Interesting facts you know about medieval warfare?

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It isn't fake however there is legit skepticism as to whether that would have been possible with the materials they used back in the day. It could be edited but I doubt it.
I never thought it was fake or edited. I was just stating what the generic youtube crowd would say when presented with this video.

I highly doubt that it's edited. I do think that it's a legitimate stunt which requires plenty of practice, but when used on the battlefield with a large quiver of arrows, light armor weighing an archer down and the chaos of the battlefield, especially when the firing line is being overrun, it's just not practical during the period where arrows were required to be properly drawn before piercing through plate armor. It might be possible to be use it on light infantry, but it's still not as practical as drawing a sword.


  It was a very interesting video. As it is already said, very fast technique. And to those who say it's fake: Guys, in reality, nobody knows how EXACTLY people fought. I mean the weapon usage and all that. All of what we know, is gathered from sources (unless someone invented a TARDIS machine and went to a trip down to Medieval). All those "combat historians" and "Medieval weapon experts" use their knowledge of history and some modern melee combat techniques to recreate  combat as better as they can. So, as this video shows one person's understanding of bows, another or a book might present sth else. It doesn't mean that some random guys didn't have anything better to do than shooting arrows in a wrong way.


Sergeant at Arms
Das Knecht said:
I just like to think that nordic warriors were, in general, better fed than the middle-european armies. Why?

Less people to spread disease, less diseases in general because it wasn't a huge pot of people meddling with each others business. Plus, there was always the fish you could get pretty freely.

Probably explains why nordic people were considered tall on the medieval era.

Norvegian population as been almost erradicated by the great plague during the 14th century.
Today Norsies are more Danish than Norwegian.


Sergeant at Arms
DrSane said:
vikings were 5th to 11th century roughly

black death was during the 13th century

For an obvious reason (the name itself) the Viking era began with the plundering of Lindisfarne in 793 and ended indeed during the 11th with the death of Olaf Haraldsson (St Olaf) and later on with the Battle of Stamfordbridge.


Sergeant at Arms
By the way, Dusguesclin one of the most famous French knight was very short 1.50M..

In France at the begining of the 100 years war the knights are wearing chain and ring mails armors, the horses are unarmored so both are an easy kill for a longbow, the plate armor was effective against longbow  but the horse was still a weakness, the fullplate for both the knight and the horse arrived at the end of the 100 years war with the "Gendarmerie d’ordonnance".
And i don't think you have a lot of full plate across the world before that period of time, i do not consider the cataphracts armors like full plates even if both the horse and horsemen are armored from toes to head.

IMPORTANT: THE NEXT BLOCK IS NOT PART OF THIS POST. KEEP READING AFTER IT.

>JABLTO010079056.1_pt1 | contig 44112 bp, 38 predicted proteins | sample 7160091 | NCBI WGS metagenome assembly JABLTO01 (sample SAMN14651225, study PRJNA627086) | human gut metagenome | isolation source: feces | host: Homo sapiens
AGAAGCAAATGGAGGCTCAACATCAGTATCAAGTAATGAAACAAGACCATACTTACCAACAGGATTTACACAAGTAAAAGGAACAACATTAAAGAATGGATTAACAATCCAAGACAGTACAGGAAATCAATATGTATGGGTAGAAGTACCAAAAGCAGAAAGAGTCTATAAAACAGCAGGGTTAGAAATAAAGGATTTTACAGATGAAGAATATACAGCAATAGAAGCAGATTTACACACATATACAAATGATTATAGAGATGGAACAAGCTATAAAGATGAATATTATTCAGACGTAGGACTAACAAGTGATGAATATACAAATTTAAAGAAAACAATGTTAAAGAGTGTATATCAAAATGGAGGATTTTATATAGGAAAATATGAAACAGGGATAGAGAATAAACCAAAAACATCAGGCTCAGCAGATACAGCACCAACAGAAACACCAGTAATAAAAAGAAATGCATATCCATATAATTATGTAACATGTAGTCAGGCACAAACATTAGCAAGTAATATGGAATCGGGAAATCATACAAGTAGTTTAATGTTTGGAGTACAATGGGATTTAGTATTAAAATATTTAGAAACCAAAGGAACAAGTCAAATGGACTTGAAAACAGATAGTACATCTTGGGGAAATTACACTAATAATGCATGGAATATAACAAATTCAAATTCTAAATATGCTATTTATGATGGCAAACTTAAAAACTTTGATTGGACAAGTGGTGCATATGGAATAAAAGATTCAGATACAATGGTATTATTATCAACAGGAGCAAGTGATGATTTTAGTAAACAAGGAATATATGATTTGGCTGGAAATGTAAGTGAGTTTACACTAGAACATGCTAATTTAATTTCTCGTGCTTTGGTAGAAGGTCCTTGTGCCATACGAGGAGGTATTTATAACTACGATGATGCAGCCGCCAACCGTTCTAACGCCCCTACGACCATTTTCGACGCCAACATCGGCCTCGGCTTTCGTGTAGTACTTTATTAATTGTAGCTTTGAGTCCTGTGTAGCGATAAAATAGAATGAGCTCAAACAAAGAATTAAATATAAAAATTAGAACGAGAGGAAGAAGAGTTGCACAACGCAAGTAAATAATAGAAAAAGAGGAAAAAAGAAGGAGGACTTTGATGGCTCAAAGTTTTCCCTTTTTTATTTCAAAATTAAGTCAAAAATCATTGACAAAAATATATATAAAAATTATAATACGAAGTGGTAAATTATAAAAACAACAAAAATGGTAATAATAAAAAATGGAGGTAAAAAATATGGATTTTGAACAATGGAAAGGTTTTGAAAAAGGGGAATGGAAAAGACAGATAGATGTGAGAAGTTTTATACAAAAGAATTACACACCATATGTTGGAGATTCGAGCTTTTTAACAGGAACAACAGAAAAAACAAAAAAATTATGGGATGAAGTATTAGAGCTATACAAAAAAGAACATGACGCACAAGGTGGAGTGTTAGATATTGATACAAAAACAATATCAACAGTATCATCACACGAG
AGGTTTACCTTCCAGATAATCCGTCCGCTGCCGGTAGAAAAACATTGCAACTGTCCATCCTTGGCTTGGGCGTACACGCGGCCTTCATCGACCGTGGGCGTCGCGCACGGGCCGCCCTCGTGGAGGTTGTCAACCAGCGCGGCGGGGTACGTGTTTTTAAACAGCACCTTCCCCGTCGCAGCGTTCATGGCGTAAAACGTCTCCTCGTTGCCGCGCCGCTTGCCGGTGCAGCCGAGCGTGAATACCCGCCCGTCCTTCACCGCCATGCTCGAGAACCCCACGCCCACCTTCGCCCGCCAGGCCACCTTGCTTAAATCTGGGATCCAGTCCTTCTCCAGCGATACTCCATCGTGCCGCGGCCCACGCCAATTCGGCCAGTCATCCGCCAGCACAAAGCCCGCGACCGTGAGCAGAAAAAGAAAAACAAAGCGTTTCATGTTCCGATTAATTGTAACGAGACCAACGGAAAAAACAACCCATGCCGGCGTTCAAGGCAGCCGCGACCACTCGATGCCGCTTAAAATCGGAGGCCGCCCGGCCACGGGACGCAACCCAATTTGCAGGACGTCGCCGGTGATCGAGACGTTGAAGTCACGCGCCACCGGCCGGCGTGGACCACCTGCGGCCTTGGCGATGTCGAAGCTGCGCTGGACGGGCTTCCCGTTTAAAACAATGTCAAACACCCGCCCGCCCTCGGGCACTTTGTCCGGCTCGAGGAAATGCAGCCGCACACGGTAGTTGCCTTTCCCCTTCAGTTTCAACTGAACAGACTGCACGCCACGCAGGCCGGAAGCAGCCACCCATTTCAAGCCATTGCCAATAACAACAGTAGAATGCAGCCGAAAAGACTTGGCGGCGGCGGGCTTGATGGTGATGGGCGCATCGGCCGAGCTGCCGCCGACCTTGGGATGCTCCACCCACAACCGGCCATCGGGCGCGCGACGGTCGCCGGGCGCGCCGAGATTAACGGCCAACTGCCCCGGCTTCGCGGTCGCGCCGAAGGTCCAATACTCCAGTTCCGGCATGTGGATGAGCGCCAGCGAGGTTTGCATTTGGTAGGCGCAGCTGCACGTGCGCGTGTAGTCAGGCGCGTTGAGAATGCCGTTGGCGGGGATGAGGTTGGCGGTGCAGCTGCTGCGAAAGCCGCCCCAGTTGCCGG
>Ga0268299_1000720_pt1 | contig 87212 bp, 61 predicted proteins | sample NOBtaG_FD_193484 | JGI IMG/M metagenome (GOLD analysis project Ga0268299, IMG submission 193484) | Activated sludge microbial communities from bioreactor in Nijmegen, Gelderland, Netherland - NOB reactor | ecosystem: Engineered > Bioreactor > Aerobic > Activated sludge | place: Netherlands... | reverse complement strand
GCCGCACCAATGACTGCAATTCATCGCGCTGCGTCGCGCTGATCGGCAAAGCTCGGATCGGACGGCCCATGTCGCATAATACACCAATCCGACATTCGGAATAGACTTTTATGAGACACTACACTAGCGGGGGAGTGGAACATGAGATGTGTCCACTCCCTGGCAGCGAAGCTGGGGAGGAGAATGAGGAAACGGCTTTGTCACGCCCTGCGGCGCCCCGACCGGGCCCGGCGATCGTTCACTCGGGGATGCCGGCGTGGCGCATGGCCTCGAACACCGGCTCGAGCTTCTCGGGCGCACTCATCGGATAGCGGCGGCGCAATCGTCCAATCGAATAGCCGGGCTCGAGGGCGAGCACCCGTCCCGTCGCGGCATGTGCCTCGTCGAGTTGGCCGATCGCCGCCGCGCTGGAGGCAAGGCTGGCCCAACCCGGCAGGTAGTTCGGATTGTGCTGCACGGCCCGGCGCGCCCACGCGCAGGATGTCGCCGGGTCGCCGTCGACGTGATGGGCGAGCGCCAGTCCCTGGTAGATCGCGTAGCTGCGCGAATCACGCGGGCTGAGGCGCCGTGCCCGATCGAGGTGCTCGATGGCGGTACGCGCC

Haha, instead of writing my philosophy essay I am reading facts about medieval warfare xD

But from me... Ancients had a huge impact on the medieval ages on warfare. Take spisa eastern cavalry spear/lance with a leaf-like tip. It was a shorten version of Macedonian sarrisa, for example. Also, Greek sword machira gave birth to Turkish signature sword: jatagan.
Speaking about the armour. Medieval ages as such are rather an era of a chainmail(see Byzantin Cathafracti, just covered with mail, together with horses)  than full plates, especially in the east. There also appeared a lammelar harness, but latter, with the appearance of Mongols under Chingis Chan. But it was rare an expensive(lammelar plates are found in the graves of Kiev kinaz, dukes, rather than common soldiers.)
And armour could not weight that much, same with swords(even those two handed) Simple reason: nobody would use them :smile:. If tripping and falling in battle means that you are dead, who would risk it (no aromour could withstand a thrust from an alwpike, especially if you are nailed to the ground :wink:). There existed armours that heavy, true, BUT... they were only for tournaments, not for fighting.
To the bows: they were effective as an anti-infrantry weapon, since infrantry was very poorly equipped in terms of armour (Byzantine troopers from the period of the rule of Nikeporos II Phokas had only a padded jacked). Their defense was all their shields. But shields aint perfect, and a good arrow from post-Hun bow could penetrate it. But crossbows, funny, they packed a punch. As much as they were considered unholy and forbidden by the Papacy at one point :grin:


Sergeant at Arms
Ivor said:
... As much as they were considered unholy and forbidden by the Papacy at one point :grin:

You're right - crossbows were banned by Pope Innocent II from being used against Christians. I think it was because suddenly lords were much more likely to be killed as the bolts would penetrate their armour.
Richard the Lionheart was the one who reintroduced them I believe - and ironically he died from being shot by a crossbow as his opponents readopted the weapons to counter against his use of the darn thing! :razz:
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